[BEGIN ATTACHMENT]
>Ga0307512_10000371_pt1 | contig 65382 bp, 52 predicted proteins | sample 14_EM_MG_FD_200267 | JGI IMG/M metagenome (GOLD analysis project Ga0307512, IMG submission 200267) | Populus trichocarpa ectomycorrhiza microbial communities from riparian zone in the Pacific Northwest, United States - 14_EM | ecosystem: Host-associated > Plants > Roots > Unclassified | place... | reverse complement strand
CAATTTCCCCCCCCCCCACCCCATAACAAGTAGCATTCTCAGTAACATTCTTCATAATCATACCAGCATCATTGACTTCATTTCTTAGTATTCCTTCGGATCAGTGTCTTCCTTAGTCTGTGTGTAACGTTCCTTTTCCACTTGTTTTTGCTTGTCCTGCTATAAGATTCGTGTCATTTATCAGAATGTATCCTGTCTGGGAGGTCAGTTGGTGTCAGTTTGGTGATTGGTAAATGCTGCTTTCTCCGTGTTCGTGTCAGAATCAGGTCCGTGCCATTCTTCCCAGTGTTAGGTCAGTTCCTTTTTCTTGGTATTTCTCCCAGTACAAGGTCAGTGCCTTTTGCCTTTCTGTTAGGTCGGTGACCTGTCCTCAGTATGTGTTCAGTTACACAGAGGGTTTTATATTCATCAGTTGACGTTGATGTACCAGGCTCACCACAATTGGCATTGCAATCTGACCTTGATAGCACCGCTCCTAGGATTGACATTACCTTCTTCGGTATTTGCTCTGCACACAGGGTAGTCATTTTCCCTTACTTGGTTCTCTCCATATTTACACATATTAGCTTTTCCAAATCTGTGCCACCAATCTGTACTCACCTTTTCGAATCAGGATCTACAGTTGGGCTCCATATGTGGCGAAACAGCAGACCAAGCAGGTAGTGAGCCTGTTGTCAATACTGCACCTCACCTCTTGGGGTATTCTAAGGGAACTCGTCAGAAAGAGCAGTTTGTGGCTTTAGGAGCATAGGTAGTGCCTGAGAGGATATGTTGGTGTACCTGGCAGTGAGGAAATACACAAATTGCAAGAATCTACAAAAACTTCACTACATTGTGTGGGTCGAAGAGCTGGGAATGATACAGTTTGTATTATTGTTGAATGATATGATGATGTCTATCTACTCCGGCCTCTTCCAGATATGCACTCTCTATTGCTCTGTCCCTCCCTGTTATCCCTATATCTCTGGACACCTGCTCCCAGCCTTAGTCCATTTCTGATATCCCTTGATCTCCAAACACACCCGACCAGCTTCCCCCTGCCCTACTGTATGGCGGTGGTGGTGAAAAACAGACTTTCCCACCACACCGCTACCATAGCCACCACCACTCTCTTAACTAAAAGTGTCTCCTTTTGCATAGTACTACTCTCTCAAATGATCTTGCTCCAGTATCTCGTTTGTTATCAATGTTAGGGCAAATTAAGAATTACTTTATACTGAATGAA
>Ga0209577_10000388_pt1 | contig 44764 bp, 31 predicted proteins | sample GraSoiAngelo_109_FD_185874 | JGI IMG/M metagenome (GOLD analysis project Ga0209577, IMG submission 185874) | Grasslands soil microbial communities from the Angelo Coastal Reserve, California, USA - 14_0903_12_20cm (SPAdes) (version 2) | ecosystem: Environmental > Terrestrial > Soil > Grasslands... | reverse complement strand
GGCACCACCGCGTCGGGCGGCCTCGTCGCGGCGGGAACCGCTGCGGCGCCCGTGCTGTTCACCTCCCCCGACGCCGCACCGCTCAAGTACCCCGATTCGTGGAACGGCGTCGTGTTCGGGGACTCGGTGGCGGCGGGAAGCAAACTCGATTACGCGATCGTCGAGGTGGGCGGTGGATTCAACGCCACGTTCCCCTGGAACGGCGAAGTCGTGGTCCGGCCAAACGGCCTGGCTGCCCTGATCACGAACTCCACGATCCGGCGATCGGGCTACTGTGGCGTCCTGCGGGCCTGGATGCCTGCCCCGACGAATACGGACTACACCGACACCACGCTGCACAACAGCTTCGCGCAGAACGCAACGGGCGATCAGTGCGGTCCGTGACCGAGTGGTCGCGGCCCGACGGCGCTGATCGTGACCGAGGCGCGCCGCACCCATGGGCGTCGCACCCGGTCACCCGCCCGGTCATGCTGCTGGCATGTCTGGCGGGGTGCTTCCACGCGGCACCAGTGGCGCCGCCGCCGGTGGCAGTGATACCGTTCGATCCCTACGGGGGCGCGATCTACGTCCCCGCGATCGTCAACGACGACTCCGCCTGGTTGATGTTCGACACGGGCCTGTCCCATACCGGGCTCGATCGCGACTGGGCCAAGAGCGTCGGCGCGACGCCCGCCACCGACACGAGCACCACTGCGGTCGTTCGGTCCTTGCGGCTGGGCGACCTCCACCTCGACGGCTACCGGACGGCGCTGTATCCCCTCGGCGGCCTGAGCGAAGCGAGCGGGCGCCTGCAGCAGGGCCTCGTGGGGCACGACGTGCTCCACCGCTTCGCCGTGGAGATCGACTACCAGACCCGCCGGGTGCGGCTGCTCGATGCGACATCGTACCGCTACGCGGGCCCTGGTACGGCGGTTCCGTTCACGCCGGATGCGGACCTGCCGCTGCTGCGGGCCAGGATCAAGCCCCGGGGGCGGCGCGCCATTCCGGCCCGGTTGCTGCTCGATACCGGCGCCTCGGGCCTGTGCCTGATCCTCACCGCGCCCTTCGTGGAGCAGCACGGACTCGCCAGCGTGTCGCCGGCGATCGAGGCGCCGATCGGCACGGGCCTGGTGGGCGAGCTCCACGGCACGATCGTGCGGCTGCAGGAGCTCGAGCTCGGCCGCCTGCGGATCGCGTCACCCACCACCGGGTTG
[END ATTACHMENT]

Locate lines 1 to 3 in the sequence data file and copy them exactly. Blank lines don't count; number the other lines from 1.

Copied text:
>Ga0307512_10000371_pt1 | contig 65382 bp, 52 predicted proteins | sample 14_EM_MG_FD_200267 | JGI IMG/M metagenome (GOLD analysis project Ga0307512, IMG submission 200267) | Populus trichocarpa ectomycorrhiza microbial communities from riparian zone in the Pacific Northwest, United States - 14_EM | ecosystem: Host-associated > Plants > Roots > Unclassified | place... | reverse complement strand
CAATTTCCCCCCCCCCCACCCCATAACAAGTAGCATTCTCAGTAACATTCTTCATAATCATACCAGCATCATTGACTTCATTTCTTAGTATTCCTTCGGATCAGTGTCTTCCTTAGTCTGTGTGTAACGTTCCTTTTCCACTTGTTTTTGCTTGTCCTGCTATAAGATTCGTGTCATTTATCAGAATGTATCCTGTCTGGGAGGTCAGTTGGTGTCAGTTTGGTGATTGGTAAATGCTGCTTTCTCCGTGTTCGTGTCAGAATCAGGTCCGTGCCATTCTTCCCAGTGTTAGGTCAGTTCCTTTTTCTTGGTATTTCTCCCAGTACAAGGTCAGTGCCTTTTGCCTTTCTGTTAGGTCGGTGACCTGTCCTCAGTATGTGTTCAGTTACACAGAGGGTTTTATATTCATCAGTTGACGTTGATGTACCAGGCTCACCACAATTGGCATTGCAATCTGACCTTGATAGCACCGCTCCTAGGATTGACATTACCTTCTTCGGTATTTGCTCTGCACACAGGGTAGTCATTTTCCCTTACTTGGTTCTCTCCATATTTACACATATTAGCTTTTCCAAATCTGTGCCACCAATCTGTACTCACCTTTTCGAATCAGGATCTACAGTTGGGCTCCATATGTGGCGAAACAGCAGACCAAGCAGGTAGTGAGCCTGTTGTCAATACTGCACCTCACCTCTTGGGGTATTCTAAGGGAACTCGTCAGAAAGAGCAGTTTGTGGCTTTAGGAGCATAGGTAGTGCCTGAGAGGATATGTTGGTGTACCTGGCAGTGAGGAAATACACAAATTGCAAGAATCTACAAAAACTTCACTACATTGTGTGGGTCGAAGAGCTGGGAATGATACAGTTTGTATTATTGTTGAATGATATGATGATGTCTATCTACTCCGGCCTCTTCCAGATATGCACTCTCTATTGCTCTGTCCCTCCCTGTTATCCCTATATCTCTGGACACCTGCTCCCAGCCTTAGTCCATTTCTGATATCCCTTGATCTCCAAACACACCCGACCAGCTTCCCCCTGCCCTACTGTATGGCGGTGGTGGTGAAAAACAGACTTTCCCACCACACCGCTACCATAGCCACCACCACTCTCTTAACTAAAAGTGTCTCCTTTTGCATAGTACTACTCTCTCAAATGATCTTGCTCCAGTATCTCGTTTGTTATCAATGTTAGGGCAAATTAAGAATTACTTTATACTGAATGAA
>Ga0209577_10000388_pt1 | contig 44764 bp, 31 predicted proteins | sample GraSoiAngelo_109_FD_185874 | JGI IMG/M metagenome (GOLD analysis project Ga0209577, IMG submission 185874) | Grasslands soil microbial communities from the Angelo Coastal Reserve, California, USA - 14_0903_12_20cm (SPAdes) (version 2) | ecosystem: Environmental > Terrestrial > Soil > Grasslands... | reverse complement strand